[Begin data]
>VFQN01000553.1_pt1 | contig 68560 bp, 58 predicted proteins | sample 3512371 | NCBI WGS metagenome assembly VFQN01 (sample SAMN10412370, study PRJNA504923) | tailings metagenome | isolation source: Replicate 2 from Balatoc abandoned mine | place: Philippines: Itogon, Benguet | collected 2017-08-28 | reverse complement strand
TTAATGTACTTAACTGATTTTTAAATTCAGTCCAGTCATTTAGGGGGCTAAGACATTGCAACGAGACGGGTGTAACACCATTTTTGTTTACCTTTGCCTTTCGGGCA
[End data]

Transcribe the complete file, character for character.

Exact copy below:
>VFQN01000553.1_pt1 | contig 68560 bp, 58 predicted proteins | sample 3512371 | NCBI WGS metagenome assembly VFQN01 (sample SAMN10412370, study PRJNA504923) | tailings metagenome | isolation source: Replicate 2 from Balatoc abandoned mine | place: Philippines: Itogon, Benguet | collected 2017-08-28 | reverse complement strand
TTAATGTACTTAACTGATTTTTAAATTCAGTCCAGTCATTTAGGGGGCTAAGACATTGCAACGAGACGGGTGTAACACCATTTTTGTTTACCTTTGCCTTTCGGGCA